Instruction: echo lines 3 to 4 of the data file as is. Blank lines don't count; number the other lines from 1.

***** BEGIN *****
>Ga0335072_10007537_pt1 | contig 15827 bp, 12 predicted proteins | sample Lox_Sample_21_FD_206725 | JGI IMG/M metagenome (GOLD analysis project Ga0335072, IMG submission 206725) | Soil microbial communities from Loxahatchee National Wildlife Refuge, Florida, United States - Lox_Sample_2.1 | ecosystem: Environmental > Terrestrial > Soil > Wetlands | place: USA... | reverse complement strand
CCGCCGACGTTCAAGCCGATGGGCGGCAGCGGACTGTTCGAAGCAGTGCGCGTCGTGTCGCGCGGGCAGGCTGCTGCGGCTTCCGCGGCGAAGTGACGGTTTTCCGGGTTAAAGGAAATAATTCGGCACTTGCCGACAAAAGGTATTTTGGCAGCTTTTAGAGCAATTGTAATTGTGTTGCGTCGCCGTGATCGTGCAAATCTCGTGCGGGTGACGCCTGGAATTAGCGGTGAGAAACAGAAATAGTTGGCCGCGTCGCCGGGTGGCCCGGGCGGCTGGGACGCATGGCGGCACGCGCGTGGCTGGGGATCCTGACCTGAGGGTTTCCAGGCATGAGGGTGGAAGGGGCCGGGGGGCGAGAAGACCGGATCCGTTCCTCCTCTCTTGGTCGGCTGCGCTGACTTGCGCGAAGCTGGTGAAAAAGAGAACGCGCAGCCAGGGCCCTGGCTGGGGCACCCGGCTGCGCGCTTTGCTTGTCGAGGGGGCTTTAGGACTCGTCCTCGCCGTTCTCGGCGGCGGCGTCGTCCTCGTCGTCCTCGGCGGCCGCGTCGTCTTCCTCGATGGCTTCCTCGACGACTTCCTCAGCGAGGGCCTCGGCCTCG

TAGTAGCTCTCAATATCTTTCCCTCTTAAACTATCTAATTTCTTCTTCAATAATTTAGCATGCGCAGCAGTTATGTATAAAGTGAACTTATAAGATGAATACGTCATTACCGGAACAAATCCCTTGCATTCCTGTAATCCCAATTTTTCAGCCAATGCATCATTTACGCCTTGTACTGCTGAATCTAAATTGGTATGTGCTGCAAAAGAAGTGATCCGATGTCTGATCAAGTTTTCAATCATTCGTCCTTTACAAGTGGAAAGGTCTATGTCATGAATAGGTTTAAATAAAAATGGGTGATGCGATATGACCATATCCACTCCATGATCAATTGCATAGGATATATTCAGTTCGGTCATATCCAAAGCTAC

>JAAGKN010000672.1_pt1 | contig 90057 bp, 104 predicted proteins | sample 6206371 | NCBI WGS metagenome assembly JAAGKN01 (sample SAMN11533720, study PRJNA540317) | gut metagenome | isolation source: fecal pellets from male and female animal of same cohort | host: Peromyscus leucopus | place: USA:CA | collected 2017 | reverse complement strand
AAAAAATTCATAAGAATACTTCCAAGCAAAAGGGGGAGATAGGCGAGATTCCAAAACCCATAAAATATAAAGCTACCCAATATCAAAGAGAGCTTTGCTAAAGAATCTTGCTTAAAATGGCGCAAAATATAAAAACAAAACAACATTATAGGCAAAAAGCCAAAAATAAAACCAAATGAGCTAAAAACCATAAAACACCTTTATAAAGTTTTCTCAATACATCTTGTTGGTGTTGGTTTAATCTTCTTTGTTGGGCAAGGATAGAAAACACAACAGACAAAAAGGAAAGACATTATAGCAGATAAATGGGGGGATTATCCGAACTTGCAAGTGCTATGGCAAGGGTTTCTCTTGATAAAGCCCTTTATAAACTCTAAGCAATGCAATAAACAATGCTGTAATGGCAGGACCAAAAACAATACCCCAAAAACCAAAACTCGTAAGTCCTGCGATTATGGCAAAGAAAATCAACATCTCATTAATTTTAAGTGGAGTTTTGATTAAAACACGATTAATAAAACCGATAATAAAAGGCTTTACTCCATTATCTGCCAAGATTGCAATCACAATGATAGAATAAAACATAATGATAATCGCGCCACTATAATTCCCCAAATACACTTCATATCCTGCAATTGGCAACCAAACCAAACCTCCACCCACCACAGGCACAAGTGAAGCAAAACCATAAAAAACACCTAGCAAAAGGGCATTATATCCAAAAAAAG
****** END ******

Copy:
TAGTAGCTCTCAATATCTTTCCCTCTTAAACTATCTAATTTCTTCTTCAATAATTTAGCATGCGCAGCAGTTATGTATAAAGTGAACTTATAAGATGAATACGTCATTACCGGAACAAATCCCTTGCATTCCTGTAATCCCAATTTTTCAGCCAATGCATCATTTACGCCTTGTACTGCTGAATCTAAATTGGTATGTGCTGCAAAAGAAGTGATCCGATGTCTGATCAAGTTTTCAATCATTCGTCCTTTACAAGTGGAAAGGTCTATGTCATGAATAGGTTTAAATAAAAATGGGTGATGCGATATGACCATATCCACTCCATGATCAATTGCATAGGATATATTCAGTTCGGTCATATCCAAAGCTAC

>JAAGKN010000672.1_pt1 | contig 90057 bp, 104 predicted proteins | sample 6206371 | NCBI WGS metagenome assembly JAAGKN01 (sample SAMN11533720, study PRJNA540317) | gut metagenome | isolation source: fecal pellets from male and female animal of same cohort | host: Peromyscus leucopus | place: USA:CA | collected 2017 | reverse complement strand